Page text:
Sunday, May 23, 2010


Bell High School students Cynthia Rivera and Michael Velez are two of the five members of the band Worn Down. photo: Adolfo Guzman-Lopez

May 21, 2010 | Adolfo Guzman-Lopez | KPCC

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Hundreds of teenagers from Los Angeles Unified schools are set to descend on the Paramount Studios lot tomorrow for a competition. The students participate in an after school program that imparts arts training along with leadership skills.

Bell High School junior Cynthia Rivera is the lead singer in the band Worn Down. On Friday morning they put the finishing touches on the song they’ll perform in competition. She and the other four members of the band prefer to rehearse after school during the Beyond the Bell program. "I think this is better because we have the support of adults. And you’re on your own when you’re in a garage band and like your parents are like, ‘you’re not good enough.’"

Guitarist Michael Velez agreed. "There’s times when you’re having trouble with something, like at home. You come to practice all mad. And they’re like, calm down, what happened. They talk to you and they just try to help you get out of that little madness they’re in, and try to understand why that happened, and how you can fix that."

Velez, Rivera and about 200 other Bell High students receive tutoring, music, and performing arts instruction through Beyond the Bell. The aim is to reduce smoking, violence, and truancy by offering teens social skills and placing them in leadership situations.

Advisor Gerardo Mungaray said his involvement has been as simple as advising the band in diplomacy when it came to one member’s behavior. "We’ll it’s not a matter of hurting his feelings. You’re personally invested in this and there’s four other people in your band now, what do you think is the best decision and how can you best approach it."

In Bell High's cavernous auditorium, Velez and Rivera practiced a pared-down version of the song they’ll compete with at the all-school district competition. It's called "With You" River said. It’s called with you and I wrote it about Michael Velez. It’s basically about the time we enjoy being together. And just being there, it’s the love of being together, I guess."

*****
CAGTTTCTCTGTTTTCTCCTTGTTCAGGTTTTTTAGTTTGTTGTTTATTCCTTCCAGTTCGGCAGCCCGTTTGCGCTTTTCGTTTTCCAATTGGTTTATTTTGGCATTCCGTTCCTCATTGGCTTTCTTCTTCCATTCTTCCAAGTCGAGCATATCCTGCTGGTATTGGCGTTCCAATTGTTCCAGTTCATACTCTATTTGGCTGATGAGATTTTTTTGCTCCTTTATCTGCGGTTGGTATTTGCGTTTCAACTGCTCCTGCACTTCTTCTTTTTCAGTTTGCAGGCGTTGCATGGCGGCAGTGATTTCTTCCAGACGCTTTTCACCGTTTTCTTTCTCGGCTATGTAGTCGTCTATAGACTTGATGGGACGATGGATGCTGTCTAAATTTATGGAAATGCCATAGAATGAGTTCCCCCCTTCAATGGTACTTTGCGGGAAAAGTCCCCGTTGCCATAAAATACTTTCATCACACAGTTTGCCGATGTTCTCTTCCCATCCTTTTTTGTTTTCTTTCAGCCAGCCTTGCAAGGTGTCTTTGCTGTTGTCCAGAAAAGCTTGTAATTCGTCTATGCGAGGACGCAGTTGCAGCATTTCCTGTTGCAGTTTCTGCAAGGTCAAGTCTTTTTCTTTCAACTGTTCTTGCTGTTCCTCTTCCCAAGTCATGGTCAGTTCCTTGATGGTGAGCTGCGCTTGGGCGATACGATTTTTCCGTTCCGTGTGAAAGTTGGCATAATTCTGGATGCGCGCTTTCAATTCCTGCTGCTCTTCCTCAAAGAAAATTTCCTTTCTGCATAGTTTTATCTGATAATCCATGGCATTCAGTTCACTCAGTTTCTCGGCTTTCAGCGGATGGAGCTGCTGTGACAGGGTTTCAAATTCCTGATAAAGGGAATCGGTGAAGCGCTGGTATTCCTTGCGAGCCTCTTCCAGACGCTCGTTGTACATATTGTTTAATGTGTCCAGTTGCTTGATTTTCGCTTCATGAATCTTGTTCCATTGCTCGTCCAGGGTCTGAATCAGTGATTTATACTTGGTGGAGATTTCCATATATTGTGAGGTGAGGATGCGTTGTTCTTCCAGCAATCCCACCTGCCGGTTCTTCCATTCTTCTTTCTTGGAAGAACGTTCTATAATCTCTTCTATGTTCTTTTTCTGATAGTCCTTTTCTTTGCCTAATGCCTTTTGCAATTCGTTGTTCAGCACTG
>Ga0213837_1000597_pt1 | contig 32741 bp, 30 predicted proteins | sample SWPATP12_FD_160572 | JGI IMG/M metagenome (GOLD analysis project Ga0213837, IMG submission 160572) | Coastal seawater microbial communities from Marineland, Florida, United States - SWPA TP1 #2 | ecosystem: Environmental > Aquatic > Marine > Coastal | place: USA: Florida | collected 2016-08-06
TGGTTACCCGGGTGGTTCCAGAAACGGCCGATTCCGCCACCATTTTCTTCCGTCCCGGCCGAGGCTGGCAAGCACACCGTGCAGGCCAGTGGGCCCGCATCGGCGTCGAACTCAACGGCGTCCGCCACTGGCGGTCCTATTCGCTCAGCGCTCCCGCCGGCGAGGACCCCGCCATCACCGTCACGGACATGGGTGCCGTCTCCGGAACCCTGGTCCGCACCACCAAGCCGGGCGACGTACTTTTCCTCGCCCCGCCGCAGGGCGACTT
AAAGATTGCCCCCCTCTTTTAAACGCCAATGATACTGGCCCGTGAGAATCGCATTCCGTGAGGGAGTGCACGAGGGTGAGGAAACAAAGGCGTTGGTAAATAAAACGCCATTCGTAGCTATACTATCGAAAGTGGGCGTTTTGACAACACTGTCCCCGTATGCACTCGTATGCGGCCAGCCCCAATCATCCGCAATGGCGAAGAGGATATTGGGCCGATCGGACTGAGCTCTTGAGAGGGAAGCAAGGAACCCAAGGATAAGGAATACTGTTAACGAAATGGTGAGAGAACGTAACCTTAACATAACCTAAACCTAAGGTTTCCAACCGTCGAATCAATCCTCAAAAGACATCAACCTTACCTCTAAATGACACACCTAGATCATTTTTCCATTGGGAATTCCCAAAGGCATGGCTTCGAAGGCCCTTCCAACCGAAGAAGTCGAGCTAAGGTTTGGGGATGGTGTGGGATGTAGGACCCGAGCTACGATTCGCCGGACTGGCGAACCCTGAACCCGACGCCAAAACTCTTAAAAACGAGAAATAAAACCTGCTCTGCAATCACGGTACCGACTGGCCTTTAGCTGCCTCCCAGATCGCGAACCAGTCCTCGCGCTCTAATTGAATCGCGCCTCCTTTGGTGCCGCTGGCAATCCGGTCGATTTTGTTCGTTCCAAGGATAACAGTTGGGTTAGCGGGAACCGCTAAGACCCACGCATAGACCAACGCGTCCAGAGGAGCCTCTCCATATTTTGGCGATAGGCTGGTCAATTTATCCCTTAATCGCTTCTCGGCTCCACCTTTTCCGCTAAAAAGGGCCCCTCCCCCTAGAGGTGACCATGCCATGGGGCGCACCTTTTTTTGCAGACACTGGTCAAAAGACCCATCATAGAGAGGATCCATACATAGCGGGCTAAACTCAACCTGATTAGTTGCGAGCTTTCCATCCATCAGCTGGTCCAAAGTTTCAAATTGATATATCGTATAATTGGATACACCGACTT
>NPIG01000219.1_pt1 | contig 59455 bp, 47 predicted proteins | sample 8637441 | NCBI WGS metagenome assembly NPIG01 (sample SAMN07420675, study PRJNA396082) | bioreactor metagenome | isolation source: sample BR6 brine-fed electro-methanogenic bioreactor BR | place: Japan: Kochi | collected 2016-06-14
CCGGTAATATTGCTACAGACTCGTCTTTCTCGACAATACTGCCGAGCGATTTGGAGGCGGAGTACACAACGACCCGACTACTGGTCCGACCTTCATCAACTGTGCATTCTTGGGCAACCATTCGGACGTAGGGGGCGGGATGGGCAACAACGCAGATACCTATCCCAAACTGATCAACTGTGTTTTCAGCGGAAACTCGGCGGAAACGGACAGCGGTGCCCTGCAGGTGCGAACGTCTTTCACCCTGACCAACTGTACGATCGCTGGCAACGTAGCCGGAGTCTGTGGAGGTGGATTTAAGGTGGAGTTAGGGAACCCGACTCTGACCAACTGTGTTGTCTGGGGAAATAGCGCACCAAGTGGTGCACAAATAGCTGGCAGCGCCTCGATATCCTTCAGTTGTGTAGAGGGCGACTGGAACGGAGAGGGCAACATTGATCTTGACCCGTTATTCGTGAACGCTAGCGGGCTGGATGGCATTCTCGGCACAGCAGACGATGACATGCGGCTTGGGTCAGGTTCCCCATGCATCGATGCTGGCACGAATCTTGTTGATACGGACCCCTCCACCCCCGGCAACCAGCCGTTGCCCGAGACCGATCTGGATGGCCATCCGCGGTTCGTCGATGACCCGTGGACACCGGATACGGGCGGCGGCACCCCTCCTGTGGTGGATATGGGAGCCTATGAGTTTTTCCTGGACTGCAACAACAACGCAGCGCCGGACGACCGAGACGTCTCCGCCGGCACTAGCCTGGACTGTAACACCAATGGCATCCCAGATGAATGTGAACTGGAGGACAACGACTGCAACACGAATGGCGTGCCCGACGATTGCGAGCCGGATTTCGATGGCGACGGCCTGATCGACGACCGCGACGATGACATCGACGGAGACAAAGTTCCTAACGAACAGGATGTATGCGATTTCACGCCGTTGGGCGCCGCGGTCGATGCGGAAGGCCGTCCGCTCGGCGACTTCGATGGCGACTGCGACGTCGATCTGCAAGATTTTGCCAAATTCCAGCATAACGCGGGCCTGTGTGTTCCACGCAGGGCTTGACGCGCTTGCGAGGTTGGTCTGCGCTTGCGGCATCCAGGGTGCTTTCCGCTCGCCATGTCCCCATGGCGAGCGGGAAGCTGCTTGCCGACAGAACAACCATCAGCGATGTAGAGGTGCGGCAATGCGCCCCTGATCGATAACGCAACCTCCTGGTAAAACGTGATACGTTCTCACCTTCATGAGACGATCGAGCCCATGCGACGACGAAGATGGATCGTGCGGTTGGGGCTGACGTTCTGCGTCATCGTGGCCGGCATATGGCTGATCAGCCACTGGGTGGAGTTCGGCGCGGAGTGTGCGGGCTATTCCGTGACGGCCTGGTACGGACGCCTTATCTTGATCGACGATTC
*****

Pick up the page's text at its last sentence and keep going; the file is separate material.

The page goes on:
Rivera and Velez are a couple. Advisor Mungaray said the program is a reward for the effort students put in. "It’s a bargain that we have between me and them. They know that they can’t come in here two hours after school each day and just play their instruments."

Vocalist Rivera said she turned an academic corner last year after program monitors threatened to kick her out for bad grades. "My report card was almost all Fs, I’m not kidding, I tried to raise up the classes that I could, because it was in this last semester where I started really, really trying, getting all the help I could. I passed most of my classes and I’m really happy about that."

The band’s drummer, senior Joel Ramirez, said the program’s helped him overcome what he called academic laziness. "Yeah, it’s given me plenty of purpose and if I didn’t do good in school they probably wouldn’t allow me to come to the music program. It’s given me direction."

Ramirez said he wants to go to college. A couple of the other members said they want to try and take the band as far as can go after high school.

Worn Down will compete this weekend against L.A. Unified students who likely have more musical training and opportunities. That’s healthy, advisor Mungaray said. "They start noticing that these other people at other schools may be more talented than them, and if that’s the case they’ll come back the next day and try harder."

He said the prize isn’t a trophy from the competition. It’s the ability to start imagining a bigger life after high school.

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